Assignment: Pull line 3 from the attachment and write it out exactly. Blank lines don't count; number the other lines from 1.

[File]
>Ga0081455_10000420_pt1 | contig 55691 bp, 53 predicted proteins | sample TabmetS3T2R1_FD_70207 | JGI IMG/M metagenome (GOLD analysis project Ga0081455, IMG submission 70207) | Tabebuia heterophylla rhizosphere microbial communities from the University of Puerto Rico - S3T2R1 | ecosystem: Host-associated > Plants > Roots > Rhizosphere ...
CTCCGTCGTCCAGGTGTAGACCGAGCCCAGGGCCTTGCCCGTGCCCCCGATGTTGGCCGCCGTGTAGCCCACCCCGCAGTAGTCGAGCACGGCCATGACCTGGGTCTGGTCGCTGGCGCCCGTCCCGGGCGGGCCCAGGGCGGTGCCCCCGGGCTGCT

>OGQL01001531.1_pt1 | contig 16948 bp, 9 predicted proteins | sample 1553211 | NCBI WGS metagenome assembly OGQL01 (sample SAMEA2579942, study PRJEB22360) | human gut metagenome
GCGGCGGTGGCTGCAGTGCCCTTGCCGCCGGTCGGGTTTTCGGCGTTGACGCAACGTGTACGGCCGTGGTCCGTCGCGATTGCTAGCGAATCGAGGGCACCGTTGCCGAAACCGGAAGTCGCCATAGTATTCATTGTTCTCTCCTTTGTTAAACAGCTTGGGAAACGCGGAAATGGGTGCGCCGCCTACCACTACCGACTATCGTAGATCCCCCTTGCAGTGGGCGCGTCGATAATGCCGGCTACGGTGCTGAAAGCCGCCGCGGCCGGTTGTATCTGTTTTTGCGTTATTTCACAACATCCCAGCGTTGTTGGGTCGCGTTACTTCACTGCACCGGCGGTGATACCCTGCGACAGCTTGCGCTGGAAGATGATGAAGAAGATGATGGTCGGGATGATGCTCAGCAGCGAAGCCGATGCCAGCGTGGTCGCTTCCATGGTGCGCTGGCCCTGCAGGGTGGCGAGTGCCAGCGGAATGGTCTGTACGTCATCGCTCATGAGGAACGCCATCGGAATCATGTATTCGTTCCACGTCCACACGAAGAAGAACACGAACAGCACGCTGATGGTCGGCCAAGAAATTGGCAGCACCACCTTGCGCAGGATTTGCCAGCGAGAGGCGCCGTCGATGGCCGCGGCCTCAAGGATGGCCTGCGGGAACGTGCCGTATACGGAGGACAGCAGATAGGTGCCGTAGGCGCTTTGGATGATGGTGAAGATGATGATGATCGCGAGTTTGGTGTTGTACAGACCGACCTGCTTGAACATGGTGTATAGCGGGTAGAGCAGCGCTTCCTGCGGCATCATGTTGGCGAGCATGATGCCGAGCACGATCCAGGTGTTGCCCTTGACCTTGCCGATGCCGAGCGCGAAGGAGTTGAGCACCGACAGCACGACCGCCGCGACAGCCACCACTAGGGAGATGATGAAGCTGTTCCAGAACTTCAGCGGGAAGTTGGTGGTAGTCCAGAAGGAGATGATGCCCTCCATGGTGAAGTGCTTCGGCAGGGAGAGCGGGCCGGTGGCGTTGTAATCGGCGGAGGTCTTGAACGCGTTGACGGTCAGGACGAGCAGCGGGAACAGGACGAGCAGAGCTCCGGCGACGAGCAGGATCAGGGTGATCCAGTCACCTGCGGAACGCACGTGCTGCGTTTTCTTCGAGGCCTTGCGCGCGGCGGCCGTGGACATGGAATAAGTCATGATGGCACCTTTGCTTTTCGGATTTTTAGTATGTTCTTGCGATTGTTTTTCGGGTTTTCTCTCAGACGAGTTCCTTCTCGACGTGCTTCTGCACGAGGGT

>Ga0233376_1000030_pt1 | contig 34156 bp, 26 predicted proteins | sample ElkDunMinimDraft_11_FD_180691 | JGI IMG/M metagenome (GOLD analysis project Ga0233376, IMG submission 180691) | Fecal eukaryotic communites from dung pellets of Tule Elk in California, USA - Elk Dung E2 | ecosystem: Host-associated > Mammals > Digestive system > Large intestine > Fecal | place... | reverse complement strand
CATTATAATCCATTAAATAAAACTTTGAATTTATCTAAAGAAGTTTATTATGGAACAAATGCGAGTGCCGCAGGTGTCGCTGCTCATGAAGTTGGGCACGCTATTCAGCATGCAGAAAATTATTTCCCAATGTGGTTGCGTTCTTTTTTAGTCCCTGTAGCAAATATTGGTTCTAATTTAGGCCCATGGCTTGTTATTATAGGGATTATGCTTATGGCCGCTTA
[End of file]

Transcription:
>OGQL01001531.1_pt1 | contig 16948 bp, 9 predicted proteins | sample 1553211 | NCBI WGS metagenome assembly OGQL01 (sample SAMEA2579942, study PRJEB22360) | human gut metagenome